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  • Paint over the seams, but be careful.� The source moves when you move, so don't let the source touch the document bounds or you will create more seams.
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Now we're ready for the studs.

Three – Creating the Studs
Follow these steps:

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  • Open New Document dialog (CTRL + N).
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  • Set Width to 32 pixels, Height to 128 pixels.
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  • Set Background to Transparent.
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  • Click OK.
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  • Revert to default colors and white foreground (D then X on the keyboard) and fill the layer with white (Alt + Backspace).
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  • Make Guide Lines on all edges of the image, and two in the center of the image (one vertical and one horizontal).
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  • (See Figure 1)
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[To create Guide Lines first make sure rulers are enabled (CTRL + R), and that Snap and Snap To > Document Bounds is checked in the View tab.� Once all are enabled, go back to the canvas and click and drag the left ruler to create a vertical Guide Line.� Click and drag the top ruler to create horizontal Guide Lines.]

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  • Using the Rectangular Marquee Tool (M) and the vertical, center Guide Line created earlier, make a selection of the right side of the image, and fill it with black (D then Alt + Backspace).
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  • Deselect (CTRL + D).
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  • Using the Polygon Lasso Tool (L), make a diamond-shaped selection at the points where the center grids meet the document borders.
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  • Inverse the selection (SHIFT + CTRL + I) and clear (Backspace).
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  • Deselect.
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  • Set image size to 4 x 16 (Image > Image Size…).
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  • Select All (CTRL + A), Copy (CTRL + C).
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  • Open New Document dialog (CTRL + N), set Width and Height to 16.
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  • Click OK.
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  • Paste (CTRL + V).
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  • Start Free Transform (CTRL + T).
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  • Rotate 45 degrees clockwise (Holding shift while dragging will limit to 15 degree changes in rotation).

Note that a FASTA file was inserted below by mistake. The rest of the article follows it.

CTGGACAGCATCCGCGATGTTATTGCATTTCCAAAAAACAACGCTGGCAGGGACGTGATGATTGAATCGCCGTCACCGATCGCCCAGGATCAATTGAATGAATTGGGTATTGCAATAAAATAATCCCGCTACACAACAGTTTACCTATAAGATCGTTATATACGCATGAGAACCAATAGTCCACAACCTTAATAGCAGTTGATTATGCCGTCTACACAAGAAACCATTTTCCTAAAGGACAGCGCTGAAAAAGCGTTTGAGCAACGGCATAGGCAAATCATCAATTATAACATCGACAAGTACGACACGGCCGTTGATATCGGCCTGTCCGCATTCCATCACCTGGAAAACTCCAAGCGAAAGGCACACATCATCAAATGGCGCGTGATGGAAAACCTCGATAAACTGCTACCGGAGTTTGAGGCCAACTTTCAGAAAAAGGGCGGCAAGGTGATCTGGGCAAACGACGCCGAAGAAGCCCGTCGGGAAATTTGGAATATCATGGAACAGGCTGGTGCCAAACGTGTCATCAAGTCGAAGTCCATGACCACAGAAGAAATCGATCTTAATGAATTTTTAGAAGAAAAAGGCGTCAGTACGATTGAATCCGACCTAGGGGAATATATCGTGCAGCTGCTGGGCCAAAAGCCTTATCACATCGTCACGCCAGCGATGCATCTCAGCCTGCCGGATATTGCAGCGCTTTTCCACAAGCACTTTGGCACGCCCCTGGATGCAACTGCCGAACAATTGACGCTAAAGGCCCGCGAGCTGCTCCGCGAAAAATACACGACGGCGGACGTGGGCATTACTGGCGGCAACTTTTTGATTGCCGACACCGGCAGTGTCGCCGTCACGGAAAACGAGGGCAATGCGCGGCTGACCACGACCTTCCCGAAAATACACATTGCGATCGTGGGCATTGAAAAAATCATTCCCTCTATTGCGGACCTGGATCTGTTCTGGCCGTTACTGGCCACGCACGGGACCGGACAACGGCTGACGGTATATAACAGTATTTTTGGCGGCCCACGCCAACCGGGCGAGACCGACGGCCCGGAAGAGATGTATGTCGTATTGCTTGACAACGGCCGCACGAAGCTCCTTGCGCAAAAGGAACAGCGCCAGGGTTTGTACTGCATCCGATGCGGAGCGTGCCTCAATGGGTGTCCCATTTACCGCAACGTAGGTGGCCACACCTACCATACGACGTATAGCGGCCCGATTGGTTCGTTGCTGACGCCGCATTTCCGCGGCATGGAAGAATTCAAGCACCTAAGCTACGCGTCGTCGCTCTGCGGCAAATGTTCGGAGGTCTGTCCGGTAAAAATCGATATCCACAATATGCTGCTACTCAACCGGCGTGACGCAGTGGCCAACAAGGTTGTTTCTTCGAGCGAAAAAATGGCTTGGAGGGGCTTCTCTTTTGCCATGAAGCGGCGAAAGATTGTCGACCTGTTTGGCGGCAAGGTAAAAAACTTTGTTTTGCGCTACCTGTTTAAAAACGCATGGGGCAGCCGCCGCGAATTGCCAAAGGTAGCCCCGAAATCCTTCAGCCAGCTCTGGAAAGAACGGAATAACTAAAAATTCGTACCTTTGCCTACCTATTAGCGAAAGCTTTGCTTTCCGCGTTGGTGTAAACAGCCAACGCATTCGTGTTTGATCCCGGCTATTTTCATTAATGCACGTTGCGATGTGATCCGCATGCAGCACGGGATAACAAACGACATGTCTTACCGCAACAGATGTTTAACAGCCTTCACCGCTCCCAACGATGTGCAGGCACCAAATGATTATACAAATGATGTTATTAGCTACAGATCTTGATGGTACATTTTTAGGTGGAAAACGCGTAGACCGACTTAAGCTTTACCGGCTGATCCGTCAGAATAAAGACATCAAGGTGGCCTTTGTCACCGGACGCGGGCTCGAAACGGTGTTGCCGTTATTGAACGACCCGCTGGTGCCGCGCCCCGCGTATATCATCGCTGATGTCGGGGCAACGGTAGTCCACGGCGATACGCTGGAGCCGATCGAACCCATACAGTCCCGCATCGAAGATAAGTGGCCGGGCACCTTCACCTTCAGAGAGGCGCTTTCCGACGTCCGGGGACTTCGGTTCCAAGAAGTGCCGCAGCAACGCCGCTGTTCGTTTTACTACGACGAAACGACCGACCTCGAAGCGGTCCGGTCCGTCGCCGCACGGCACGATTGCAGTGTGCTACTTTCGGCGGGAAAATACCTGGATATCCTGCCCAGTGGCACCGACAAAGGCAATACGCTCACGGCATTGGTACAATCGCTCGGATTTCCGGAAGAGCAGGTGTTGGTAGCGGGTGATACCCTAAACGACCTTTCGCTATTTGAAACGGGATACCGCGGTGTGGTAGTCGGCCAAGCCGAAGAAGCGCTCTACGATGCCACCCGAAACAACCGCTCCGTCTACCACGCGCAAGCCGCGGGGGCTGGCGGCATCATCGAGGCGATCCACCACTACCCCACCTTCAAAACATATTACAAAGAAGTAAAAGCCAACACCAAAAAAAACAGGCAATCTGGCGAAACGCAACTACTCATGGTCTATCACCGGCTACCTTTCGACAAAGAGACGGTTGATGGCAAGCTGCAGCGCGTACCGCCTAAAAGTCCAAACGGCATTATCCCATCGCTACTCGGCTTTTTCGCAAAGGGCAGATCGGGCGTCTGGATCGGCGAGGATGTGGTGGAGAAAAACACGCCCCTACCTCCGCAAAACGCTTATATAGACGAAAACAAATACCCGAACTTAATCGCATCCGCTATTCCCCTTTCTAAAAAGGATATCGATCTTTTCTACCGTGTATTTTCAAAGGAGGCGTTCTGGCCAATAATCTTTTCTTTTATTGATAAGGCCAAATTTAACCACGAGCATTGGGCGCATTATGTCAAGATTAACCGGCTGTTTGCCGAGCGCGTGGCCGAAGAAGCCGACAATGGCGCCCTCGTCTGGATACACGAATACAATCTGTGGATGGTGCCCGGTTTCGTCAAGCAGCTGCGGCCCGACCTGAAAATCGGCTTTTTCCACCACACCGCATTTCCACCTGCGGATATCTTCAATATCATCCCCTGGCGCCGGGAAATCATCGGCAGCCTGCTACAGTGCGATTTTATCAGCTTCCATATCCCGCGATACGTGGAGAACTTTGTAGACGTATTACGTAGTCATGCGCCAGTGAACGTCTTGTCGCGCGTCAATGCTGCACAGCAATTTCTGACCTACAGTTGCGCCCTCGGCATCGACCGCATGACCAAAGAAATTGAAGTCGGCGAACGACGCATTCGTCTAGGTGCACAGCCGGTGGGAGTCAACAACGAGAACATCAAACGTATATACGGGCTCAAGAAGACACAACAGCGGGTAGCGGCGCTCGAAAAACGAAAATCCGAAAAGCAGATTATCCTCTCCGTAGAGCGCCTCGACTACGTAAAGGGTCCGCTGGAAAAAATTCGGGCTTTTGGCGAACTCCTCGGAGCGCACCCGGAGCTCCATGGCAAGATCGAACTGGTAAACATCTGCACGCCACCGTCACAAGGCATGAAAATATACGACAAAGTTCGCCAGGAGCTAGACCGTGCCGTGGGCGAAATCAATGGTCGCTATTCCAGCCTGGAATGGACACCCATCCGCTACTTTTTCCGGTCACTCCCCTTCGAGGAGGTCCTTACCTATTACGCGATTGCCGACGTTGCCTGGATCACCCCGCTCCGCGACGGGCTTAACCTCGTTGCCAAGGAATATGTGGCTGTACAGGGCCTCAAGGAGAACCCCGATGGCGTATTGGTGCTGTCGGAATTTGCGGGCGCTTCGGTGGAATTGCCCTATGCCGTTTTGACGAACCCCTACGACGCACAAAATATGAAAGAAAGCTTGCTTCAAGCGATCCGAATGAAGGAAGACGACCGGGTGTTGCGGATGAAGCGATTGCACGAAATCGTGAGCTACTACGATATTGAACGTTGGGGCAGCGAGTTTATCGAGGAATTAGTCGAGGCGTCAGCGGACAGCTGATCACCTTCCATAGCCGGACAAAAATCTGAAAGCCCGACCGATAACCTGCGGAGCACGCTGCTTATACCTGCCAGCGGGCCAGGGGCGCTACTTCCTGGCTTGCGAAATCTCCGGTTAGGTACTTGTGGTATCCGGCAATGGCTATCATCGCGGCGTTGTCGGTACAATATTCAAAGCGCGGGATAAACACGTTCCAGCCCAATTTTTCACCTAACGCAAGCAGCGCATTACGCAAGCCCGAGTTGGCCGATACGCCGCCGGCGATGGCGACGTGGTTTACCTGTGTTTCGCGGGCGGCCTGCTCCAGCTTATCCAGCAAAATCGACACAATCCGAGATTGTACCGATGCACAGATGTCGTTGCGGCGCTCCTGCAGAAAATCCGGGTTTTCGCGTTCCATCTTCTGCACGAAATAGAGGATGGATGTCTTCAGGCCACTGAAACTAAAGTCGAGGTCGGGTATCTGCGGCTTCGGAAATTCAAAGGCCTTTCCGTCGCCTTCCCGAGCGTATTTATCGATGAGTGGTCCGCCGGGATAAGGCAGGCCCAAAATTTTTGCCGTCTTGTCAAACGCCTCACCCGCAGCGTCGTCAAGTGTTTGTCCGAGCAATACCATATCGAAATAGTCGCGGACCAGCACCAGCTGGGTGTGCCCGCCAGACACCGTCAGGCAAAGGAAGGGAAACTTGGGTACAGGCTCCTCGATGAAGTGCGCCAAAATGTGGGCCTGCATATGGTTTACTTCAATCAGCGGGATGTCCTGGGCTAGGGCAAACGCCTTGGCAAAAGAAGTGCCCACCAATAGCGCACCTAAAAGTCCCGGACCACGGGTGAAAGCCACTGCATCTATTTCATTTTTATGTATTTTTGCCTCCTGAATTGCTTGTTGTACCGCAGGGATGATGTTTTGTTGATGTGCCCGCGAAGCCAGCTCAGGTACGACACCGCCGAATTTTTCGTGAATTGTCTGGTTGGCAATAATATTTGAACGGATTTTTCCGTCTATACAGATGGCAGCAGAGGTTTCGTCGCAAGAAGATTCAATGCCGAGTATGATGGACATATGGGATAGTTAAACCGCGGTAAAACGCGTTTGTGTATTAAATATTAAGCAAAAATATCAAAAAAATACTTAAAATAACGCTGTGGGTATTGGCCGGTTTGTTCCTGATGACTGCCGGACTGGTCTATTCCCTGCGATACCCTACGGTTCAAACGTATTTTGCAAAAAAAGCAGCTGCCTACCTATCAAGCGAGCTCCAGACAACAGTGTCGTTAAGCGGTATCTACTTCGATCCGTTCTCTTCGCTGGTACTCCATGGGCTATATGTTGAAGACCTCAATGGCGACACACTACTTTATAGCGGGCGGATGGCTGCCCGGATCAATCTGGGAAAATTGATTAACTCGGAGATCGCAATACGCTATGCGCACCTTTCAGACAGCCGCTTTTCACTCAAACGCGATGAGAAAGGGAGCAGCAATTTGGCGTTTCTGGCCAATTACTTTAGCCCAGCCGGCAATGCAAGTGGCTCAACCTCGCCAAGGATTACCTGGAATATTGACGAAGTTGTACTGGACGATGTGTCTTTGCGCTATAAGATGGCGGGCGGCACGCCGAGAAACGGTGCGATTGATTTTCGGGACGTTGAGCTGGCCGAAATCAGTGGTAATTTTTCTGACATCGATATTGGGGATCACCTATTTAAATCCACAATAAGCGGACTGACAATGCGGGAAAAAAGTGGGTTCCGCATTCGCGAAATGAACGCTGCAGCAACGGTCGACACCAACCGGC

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  • Select All (CTRL + A) and define a new pattern (Edit > Definte Pattern). Click OK.
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  • Close the document (CTRL + W), save if you want ;).
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  • Go back to the original document (512 x 512), and create a new layer (Layer > New > Layer or SHIFT + CTRL + N).
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  • Fill the layer with our pattern (Edit > Fill… Change Use to Pattern and find the pattern in the list. Click OK) .
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  • Duplicate the layer (Layer > Duplicate… Click OK).
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  • Select the duplicated layer (Should be "Layer 1 Copy"), and flip it horizontally (Edit > Transform > Flip Horizontal).
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  • Open Offset dialog (Filter > Other > Offset).
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  • Set Horizontal and Vertical to 8, and check Wrap Around.
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  • Click OK.
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  • In the Layer panel, make sure "Layer 1 Copy" is above "Layer 1", and merge the two layers together (CTRL + E).
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  • Load the selection of the merged layer ("Layer 1") by holding CTRL and clicking on the layer thumbnail in the Layer panel.
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  • Contract the selection by 1 pixel (Select > Modify > Contract…).
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  • Inverse the selection (Select > Inverse).
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  • Clear (Backspace).
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Now you should have the basic metal texture we set out to create.� The tutorial is over, but the job is not done.� Using the offset and clone stamp techniques explained above you could throw some scratches in with the line tool and fade them with the eraser.� You could find an orangish-metal texture on the net, apply High Pass, and then use the clone tool and offset to make it seamless.� Apply the layer to overlay above the base texture, and you may get a nice effect.� While High Pass does convert most of the image to greyscale, it doesn't get rid of all colors.� And using High Pass on an orange-colored texture for me created a sort of blue shade in the result, which always goes nice with a metal texture.� Adding a low opacity white border to some of the studs could also give them the look of being pushed in, if you want a rugged / beat up look.� The sky's the limit, as long as it's seamless. 🙂